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Behav Brain Res. 1992 Sep 28;50(1-2):115-26.

The effects of V4 lesions on the visual abilities of macaques: shape discrimination.

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Visual Sciences Laboratory, UMIST, Manchester, UK.


Monkeys with bilateral ablation of cortical visual area V4 were compared with unoperated controls for their ability to relearn postoperatively a series of preoperatively acquired two-choice visual discrimination problems. The animals with V4 lesions were impaired on relearning to discriminate between different shapes, and discrimination between identical shapes presented at different orientations was also impaired. Some of the deficits were consistent with disrupting the input to inferotemporal cortex, but discrimination of a subset of the stimuli is known to be unaffected by inferotemporal cortex lesions and could not be explained in the same way. To clarify the nature of the deficit, and to test the hypothesis that shapes differing in orientation are analyzed in the occipitoparietal processing pathway, animals with V4 lesions were also compared to normals on their ability to acquire a version of the landmark task. The V4 animals performed as well as the control animals on this task. The results suggest that V4 is important for the shape discrimination abilities that survive inferotemporal cortex lesions. The role of V4 in shape analysis is discussed in the light of recent evidence that V4 neurones are modulated by visual attention.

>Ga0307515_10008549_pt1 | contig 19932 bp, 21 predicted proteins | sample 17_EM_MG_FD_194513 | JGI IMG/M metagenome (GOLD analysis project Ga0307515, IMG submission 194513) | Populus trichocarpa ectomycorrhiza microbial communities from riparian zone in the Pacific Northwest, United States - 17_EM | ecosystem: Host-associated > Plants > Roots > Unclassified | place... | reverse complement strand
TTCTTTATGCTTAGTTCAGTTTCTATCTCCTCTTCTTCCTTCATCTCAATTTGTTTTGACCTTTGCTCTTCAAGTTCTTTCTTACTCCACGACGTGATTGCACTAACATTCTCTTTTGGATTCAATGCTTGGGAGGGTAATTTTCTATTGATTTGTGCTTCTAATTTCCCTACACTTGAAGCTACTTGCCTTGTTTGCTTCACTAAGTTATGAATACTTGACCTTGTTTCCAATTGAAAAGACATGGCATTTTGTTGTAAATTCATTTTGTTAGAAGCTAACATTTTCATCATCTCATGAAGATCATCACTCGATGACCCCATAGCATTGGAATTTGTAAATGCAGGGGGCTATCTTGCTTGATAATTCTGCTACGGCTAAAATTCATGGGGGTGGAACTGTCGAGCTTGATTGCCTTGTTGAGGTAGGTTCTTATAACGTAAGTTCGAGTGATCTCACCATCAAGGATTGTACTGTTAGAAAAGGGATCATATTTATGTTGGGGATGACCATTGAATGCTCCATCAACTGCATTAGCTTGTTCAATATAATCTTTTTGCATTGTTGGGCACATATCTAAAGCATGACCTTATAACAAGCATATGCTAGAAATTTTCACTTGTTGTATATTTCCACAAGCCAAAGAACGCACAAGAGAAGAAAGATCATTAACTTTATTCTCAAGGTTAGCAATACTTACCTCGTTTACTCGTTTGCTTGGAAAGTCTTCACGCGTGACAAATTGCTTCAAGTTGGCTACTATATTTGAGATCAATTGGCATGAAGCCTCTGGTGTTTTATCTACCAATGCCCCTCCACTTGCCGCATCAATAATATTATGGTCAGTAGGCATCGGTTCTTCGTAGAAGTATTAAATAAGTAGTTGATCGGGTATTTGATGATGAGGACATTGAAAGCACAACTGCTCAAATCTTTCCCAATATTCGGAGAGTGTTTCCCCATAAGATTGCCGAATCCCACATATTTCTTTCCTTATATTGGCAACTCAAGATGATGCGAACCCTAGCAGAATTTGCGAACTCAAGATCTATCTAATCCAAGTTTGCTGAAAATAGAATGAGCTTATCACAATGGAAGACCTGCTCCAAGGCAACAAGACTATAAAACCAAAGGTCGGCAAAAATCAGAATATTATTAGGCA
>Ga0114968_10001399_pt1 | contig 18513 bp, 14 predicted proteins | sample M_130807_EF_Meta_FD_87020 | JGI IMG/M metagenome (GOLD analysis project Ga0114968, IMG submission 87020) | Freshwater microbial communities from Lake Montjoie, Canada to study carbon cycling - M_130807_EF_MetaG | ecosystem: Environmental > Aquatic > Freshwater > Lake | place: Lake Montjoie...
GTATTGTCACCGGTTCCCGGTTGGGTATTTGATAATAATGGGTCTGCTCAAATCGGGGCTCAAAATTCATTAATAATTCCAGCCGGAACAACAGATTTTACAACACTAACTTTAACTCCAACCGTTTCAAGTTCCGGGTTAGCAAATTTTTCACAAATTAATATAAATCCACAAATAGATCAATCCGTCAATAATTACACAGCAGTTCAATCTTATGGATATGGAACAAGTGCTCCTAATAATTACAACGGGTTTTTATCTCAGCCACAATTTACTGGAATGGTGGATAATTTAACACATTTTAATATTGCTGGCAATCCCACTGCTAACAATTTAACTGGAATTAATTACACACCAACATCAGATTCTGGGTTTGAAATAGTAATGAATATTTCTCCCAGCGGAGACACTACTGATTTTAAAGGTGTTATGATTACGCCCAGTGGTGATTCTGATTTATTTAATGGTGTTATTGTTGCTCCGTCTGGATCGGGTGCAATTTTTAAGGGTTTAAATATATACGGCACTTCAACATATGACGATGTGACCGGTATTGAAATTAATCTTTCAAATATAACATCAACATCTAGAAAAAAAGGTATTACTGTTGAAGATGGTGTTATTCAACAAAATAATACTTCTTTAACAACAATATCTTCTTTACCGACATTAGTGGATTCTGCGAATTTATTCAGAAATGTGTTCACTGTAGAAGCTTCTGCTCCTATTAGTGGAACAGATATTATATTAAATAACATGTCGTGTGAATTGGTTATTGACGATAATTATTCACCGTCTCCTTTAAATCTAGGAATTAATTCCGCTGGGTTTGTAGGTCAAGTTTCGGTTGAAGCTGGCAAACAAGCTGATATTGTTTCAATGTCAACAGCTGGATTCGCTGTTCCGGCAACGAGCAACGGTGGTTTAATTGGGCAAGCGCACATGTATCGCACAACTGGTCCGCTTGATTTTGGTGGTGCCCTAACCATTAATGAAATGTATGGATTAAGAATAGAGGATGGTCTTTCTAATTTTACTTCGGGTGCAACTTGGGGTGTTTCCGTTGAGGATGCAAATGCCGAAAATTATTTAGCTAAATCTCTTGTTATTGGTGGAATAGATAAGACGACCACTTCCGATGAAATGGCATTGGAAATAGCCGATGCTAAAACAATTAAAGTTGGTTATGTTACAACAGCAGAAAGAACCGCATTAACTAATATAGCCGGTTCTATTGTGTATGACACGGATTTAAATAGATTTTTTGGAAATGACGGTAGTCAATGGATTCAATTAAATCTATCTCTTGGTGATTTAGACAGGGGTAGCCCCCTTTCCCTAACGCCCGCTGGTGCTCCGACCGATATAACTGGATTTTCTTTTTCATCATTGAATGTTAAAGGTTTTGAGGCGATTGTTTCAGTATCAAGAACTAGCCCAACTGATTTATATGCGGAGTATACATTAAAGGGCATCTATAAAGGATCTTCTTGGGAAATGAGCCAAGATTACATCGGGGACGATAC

[Indexed for MEDLINE]

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